first you must sign away your life and join Placespeak Then you need to find A Vision For Renewing Riverview you have until
You tube video of the bureacrats announcing the building in the distant future of some health care facilities on the site; which of course will still not come anywhere near to replacing what was lost when Riverview was closed.
UPDATE: Deadline has been extended : Riverview vision is linked to health announcement: BC Housing
The deadline to comment on the fifth and final report for the future of Riverview Hospital is February 12.
IMPORTANT MEETING: Please come to this meeting to show your support
Riverview Lands Advisory Committee meeting. ( hopefully they will update their page soon )
Coquitlam Council meeting room, at Coquitlam City Hall.
You are not allowed to say anything unless asked by the chair; but just having
bodies there shows the powers that be that there is strong interest in the site.
What will happen to riverviews trees? ( page 3 ) Transcribed here for your perusal.
( The paper finally placed the article online )
The Future of Riverview
What will happen to Riverview's trees?
Locals worried about future of natural assets
Diane Strandberg, Tri-City News
A group of concerned Tri-City residents is worried the latest vision for the Riverview Hospital site could see dozens of spectacular 100 year-old trees bulldozed to make way for new market housing commercial properties and health care facilities.
And they say a decision to knock down Valleyview, a 50-year-old health care facility, to make way for mental health treatment buildings before master plan for the 244-acre property has been developed is a bad sign.
“This whole process lacks transparency,” said Don Gillespie, of the Riverview Horticultural Centre Society (RHCS).
Gillespie and others with the 23-year-old organization as well as the Burke Mountain Naturalists (BMN) are worried the Renewing Riverview vision released in December with the announcement of $175-million in new mental health facilities lacks commitment for the preservation of open space and trees. They point to a BC Housing document from 2013 that promised to maintain as much open space as “exists now” with the current document that only commits to maintain as much of the site’s existing open space “as possible”.
Elaine Golds, a BMN spokes-person who is also with the horticultural centre group, said the change in wording ignores public sentiment captured in online surveys and open houses that people want to see all the open space protected.
And she’s worried a map that breaks down tree preservation to a “focus area” and “areas of consideration” ignores the fact that important trees are located throughout the site, not just in a couple of identified locations.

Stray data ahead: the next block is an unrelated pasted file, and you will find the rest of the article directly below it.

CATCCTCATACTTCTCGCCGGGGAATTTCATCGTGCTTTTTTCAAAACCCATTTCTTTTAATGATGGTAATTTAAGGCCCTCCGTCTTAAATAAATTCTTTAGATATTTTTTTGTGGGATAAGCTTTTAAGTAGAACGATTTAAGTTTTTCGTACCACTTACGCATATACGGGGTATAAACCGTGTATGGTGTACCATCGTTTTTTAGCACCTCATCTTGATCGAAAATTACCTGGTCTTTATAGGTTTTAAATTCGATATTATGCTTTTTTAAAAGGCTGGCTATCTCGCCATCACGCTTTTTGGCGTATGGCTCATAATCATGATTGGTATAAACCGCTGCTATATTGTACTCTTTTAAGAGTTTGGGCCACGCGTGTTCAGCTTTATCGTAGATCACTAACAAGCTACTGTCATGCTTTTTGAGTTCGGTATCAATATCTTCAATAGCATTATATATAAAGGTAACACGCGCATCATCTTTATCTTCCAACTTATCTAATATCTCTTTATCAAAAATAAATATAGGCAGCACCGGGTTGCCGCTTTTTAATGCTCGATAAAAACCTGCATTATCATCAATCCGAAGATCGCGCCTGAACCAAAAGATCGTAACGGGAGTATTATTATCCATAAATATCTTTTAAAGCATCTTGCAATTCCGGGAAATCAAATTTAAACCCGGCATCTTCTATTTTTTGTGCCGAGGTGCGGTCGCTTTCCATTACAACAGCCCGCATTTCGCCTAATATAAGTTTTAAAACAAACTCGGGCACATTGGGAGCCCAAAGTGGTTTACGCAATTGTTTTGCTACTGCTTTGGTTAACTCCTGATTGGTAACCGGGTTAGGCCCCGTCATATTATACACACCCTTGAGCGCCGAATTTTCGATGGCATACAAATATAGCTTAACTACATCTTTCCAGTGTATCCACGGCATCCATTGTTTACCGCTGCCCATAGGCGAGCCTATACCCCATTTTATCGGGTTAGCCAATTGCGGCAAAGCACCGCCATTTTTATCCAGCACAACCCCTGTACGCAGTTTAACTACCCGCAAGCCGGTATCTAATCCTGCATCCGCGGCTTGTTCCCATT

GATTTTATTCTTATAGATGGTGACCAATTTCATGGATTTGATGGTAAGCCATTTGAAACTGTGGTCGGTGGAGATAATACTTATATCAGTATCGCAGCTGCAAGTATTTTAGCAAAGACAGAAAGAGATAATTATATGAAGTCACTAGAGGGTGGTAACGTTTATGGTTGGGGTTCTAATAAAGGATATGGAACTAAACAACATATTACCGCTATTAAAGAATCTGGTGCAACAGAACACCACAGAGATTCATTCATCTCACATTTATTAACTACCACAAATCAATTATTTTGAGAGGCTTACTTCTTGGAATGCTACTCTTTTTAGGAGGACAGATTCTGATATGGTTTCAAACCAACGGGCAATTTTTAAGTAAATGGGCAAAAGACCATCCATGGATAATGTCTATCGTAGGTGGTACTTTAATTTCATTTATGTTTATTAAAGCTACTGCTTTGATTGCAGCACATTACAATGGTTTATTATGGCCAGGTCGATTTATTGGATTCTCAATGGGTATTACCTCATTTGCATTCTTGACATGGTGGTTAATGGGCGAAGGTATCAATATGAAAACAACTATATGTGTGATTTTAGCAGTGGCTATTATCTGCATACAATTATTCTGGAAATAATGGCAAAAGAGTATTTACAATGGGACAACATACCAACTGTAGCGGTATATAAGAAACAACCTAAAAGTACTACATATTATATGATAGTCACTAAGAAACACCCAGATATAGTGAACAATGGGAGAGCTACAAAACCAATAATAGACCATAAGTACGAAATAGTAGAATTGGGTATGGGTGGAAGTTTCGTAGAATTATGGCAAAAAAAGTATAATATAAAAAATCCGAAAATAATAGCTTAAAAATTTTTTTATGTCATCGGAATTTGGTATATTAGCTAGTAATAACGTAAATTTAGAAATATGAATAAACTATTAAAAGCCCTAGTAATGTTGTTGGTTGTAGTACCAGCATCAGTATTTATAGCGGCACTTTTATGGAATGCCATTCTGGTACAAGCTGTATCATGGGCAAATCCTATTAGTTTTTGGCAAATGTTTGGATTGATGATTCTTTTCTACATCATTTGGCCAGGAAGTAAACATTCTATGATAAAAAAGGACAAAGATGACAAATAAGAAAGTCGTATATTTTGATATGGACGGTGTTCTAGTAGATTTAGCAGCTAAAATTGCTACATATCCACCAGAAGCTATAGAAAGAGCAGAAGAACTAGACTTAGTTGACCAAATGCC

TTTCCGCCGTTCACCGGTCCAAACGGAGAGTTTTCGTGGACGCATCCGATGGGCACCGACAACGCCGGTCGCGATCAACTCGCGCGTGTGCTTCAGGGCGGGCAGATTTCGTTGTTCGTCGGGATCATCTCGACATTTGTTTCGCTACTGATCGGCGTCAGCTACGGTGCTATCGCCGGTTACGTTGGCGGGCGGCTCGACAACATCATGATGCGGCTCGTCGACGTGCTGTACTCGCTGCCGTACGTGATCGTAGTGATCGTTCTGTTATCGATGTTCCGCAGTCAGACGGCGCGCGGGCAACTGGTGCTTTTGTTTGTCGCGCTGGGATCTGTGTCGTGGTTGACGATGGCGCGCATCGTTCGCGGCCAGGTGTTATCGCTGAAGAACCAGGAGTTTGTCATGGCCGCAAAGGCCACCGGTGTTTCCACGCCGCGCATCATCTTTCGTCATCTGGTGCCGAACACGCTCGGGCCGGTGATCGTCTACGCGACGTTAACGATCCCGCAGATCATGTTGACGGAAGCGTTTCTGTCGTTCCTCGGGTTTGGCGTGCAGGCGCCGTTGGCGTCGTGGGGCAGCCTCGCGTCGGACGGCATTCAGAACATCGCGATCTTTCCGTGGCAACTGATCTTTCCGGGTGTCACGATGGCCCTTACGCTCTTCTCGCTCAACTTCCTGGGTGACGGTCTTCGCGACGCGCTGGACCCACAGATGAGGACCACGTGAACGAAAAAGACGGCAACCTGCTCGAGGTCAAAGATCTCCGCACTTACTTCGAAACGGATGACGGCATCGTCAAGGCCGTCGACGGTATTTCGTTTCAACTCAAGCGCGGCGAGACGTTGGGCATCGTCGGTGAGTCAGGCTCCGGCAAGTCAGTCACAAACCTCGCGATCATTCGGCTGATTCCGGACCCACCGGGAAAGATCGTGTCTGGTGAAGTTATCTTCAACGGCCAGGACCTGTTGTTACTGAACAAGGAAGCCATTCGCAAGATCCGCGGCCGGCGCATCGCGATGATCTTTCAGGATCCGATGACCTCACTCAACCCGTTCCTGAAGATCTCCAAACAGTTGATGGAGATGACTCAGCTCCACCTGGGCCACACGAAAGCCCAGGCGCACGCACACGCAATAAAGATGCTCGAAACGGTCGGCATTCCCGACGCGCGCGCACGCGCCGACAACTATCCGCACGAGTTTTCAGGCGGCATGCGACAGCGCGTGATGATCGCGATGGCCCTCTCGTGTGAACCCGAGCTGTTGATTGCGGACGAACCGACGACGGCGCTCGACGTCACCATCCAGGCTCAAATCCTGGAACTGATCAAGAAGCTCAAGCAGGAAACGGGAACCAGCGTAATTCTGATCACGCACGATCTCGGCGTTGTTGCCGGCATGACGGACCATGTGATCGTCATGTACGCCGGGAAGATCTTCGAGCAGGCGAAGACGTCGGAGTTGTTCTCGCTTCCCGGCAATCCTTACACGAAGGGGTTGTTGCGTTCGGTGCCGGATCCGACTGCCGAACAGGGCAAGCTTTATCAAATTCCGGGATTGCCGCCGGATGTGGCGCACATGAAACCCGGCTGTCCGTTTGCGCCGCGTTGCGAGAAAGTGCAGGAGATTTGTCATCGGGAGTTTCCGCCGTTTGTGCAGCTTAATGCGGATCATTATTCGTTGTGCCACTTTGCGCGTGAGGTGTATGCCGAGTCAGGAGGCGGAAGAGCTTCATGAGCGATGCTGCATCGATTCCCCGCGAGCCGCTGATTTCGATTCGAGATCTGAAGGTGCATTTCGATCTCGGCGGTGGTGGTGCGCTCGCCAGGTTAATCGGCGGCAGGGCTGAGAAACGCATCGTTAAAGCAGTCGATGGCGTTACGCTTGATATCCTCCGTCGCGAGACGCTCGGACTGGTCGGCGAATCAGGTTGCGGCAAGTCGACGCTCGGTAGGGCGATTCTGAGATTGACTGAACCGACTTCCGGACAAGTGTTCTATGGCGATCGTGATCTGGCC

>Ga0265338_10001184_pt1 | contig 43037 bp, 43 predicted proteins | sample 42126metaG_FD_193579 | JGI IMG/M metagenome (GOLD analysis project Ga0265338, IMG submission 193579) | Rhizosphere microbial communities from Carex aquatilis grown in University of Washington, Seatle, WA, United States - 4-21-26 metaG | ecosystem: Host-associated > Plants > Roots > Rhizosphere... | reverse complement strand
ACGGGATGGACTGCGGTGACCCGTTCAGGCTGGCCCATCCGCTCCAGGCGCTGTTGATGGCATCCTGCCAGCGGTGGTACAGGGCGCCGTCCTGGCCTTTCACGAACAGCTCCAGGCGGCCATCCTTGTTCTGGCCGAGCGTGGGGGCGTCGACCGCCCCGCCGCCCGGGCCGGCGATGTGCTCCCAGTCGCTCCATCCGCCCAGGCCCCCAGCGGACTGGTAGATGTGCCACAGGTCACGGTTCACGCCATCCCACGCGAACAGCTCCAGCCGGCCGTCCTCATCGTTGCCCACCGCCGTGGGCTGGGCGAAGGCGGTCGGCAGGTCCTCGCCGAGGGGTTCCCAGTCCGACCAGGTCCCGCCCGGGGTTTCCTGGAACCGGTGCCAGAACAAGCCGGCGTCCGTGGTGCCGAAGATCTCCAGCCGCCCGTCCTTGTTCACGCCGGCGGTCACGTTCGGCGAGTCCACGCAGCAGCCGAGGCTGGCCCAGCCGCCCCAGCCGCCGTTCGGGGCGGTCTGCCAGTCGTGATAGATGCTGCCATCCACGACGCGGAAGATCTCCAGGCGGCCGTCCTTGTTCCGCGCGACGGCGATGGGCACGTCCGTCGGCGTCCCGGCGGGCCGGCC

Every time a new building went up, important trees were planted,” Gold said, noting that while the vision document promises identification, protection and maintenance of unique and important trees on the site, it’s vague on how and where this will be carried out.
“It’s a postage stamp is what it is,” added Gillespie.
. According to the document, Riverview’s core collection of trees will be preserved, with landscape architects hired to oversee land use planning and studies on tree viability.
The vision also notes that any future improvements on the site will have to be paid for with market housing and the break even mandate is a core principal in the development of the Riverview lands.
But RHCS Says the vision doesn’t go far enough in preserving the 1,800 mature trees on the property, which have therapeutic as well as heritage value. They want to see the trees protected and the site named for John Davidson, the founder of the Vancouver Natural History Society, who planted many of them.
The society plans to send letters of concern to BC Housing and the provincial housing ministry, and the public is urged to comment on the vision before the Jan.29 deadline.
You can go to renewingriverview.ca to share your feedback
EDITORIAL: Riverview a gem that will be fought for
As is common in environmental matters in the Tri-Cities, Elaine Golds says it best.
LETTER: Riverview lands are for all the people of B.C., not developers
The Editor, Re. “Mental health facility, commercial district are in works for Riverview” (The Tri-City News, Dec. 18).
GREEN SCENE: The future (or the destruction) of Riverview?
The arborteum at Coquitlam's Riverview Hospital must be a priority, writes Golds.
Wide-angle view of Essondale's West Lawn with clear-cut grounds
Yes, that the area to the right would be todays Lougheed Highway; note the excellant soil, and the toe of a slide behind the fellow in the ditch to the left. Still noticeable today, if you know what to look for.